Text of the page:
Philip Morris argued that the trial court failed to instruct the jury on the proper measure of Dylan Boeken’s damages. It argued that based on Blackwell v. American Film Co., 189 Cal. 689 (1922), when a personal injury plaintiff who was fully compensated in a lawsuit for his injuries and resulting physical incapacity dies from those injuries, a surviving child’s wrongful death loss of consortium damages are measured from the decedent’s post-injury diminished condition at the time of death.

The Court of Appeal rejected this argument.

It reasoned that: “Reasonably read, the holding by the court in Blackwell applies to lost economic support and not to lost consortium.”

As to Dylan Boeken’s cross-appeal, the court held “he may not recover interest on his award because his Code of Civil Procedure section 998 offer of settlement did not include the statutorily required ‘provision that allows the accepting party to indicate acceptance of the offer by signing a statement that the offer is accepted.’”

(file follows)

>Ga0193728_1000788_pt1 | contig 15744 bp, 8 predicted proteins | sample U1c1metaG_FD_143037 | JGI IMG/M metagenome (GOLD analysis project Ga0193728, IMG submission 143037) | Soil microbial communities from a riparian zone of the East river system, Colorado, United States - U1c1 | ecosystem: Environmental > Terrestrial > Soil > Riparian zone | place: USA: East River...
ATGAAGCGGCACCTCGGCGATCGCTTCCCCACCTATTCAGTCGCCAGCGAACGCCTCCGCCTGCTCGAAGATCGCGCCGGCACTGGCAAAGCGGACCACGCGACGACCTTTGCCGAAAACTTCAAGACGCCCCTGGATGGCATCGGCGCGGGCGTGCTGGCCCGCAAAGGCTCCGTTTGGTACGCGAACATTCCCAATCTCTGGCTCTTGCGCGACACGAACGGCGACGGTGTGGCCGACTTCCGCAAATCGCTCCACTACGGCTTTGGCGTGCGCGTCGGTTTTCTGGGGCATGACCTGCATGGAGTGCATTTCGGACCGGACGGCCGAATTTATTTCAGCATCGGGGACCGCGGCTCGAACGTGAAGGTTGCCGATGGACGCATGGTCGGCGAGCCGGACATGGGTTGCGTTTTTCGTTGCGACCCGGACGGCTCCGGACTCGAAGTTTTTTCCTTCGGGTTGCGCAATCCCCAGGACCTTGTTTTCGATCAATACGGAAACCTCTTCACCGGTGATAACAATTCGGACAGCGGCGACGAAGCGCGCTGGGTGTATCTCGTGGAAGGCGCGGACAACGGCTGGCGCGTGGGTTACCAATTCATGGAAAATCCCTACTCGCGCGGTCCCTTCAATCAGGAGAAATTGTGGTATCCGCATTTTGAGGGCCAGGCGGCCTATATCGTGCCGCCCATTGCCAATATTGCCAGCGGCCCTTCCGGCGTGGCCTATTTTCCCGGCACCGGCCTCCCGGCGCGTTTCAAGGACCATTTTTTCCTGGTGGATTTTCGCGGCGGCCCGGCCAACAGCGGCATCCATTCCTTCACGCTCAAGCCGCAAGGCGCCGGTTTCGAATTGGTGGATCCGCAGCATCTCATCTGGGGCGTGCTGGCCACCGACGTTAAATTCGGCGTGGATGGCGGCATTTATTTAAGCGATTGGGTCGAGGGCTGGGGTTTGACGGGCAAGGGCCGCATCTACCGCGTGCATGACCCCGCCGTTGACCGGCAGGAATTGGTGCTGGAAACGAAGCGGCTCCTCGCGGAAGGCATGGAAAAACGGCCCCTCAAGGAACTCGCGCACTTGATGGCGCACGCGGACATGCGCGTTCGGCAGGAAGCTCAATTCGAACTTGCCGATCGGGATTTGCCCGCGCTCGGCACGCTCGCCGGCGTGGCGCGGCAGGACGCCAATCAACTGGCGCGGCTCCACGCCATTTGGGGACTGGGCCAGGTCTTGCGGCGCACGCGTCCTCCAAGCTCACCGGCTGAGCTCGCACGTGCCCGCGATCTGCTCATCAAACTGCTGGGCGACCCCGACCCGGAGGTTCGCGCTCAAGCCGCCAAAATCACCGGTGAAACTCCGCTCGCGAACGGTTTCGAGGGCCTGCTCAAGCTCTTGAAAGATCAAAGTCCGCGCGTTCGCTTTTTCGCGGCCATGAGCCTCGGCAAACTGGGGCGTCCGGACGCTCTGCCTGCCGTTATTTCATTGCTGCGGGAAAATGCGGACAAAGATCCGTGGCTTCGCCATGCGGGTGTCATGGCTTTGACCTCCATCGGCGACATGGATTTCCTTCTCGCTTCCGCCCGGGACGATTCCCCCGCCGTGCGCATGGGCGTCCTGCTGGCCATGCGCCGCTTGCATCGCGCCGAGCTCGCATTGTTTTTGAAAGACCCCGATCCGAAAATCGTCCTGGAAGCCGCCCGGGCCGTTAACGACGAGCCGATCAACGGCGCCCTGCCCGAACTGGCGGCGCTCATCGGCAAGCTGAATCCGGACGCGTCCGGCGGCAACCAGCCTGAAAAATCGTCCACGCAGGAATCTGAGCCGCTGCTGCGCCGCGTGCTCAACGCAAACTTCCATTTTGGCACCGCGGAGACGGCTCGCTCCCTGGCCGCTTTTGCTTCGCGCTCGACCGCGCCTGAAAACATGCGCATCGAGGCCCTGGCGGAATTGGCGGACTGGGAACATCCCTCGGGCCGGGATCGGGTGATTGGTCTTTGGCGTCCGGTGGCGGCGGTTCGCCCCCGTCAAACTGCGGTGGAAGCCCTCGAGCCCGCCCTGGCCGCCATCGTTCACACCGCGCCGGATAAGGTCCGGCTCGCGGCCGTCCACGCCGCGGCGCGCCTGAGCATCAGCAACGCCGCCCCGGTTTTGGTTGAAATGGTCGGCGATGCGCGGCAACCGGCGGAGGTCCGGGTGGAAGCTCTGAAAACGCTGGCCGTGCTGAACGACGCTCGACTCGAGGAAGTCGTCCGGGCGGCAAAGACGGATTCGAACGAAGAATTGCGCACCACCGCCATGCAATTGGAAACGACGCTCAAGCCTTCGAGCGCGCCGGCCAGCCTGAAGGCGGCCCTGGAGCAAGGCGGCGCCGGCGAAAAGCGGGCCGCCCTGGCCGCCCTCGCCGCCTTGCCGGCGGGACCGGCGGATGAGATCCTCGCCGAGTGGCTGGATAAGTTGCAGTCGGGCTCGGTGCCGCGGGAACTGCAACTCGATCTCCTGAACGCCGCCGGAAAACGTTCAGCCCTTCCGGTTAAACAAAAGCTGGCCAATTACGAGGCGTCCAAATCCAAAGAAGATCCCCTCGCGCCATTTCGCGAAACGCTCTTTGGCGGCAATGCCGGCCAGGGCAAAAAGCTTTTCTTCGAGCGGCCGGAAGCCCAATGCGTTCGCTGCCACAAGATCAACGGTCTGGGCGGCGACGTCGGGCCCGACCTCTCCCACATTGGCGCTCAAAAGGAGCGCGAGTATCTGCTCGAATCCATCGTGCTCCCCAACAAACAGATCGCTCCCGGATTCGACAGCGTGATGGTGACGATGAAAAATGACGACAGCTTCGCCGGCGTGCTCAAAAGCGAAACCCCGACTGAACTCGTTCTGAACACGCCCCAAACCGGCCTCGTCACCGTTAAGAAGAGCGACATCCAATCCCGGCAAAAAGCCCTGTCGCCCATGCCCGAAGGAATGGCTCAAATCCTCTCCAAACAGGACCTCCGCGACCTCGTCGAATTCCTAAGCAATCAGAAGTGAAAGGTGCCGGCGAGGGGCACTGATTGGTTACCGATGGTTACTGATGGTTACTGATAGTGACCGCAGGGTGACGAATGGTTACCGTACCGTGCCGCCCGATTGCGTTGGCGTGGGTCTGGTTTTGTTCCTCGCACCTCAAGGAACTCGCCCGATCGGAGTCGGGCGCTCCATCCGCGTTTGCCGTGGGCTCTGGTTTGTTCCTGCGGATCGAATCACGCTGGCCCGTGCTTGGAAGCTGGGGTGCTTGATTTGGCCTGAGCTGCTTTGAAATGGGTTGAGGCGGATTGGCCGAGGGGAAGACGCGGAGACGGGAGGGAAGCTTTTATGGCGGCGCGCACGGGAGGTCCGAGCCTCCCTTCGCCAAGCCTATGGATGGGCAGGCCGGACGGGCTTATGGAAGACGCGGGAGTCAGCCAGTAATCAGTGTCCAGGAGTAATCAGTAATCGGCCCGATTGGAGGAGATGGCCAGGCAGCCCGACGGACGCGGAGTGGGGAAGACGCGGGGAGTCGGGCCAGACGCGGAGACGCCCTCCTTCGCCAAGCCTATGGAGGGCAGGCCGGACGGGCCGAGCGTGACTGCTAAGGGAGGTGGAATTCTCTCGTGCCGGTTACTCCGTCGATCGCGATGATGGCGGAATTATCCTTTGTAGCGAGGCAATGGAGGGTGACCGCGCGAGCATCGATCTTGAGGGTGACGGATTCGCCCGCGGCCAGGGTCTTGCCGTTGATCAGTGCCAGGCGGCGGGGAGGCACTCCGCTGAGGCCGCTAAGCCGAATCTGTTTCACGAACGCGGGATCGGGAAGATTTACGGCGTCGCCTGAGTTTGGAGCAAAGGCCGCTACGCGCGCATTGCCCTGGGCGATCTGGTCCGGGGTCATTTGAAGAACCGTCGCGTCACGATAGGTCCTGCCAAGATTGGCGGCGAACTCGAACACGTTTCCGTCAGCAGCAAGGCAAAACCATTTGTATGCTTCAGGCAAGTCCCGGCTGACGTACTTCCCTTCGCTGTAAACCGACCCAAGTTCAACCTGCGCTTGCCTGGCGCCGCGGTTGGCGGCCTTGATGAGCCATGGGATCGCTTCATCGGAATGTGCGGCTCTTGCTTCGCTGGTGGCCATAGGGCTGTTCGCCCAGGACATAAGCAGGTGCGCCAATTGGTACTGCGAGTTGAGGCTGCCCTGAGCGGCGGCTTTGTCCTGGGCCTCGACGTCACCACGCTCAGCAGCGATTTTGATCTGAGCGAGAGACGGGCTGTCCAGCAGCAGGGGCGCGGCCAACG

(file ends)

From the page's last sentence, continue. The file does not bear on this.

Expert Fees May Be Recoverable

Mon Chong Loong Trading Corp. v. Superior Court
(Cal. Ct. of App., 2d Dist.), filed July 23, 2013, published July 23, 2013

Defang Cui sued Mon Chong Loong Trading for injuries sustained in a slip and fall.

Mon Chong Loong Trading served a demand for exchange of expert witness lists and reports. It then served a demand for an independent medical examination (IME) to be conducted by one of its experts. And, it made a statutory offer to compromise under Code of Civil Procedure Section 998. Cui did not respond to the offer, did not appear for the IME, and did not participate in the exchange of expert witness lists and reports.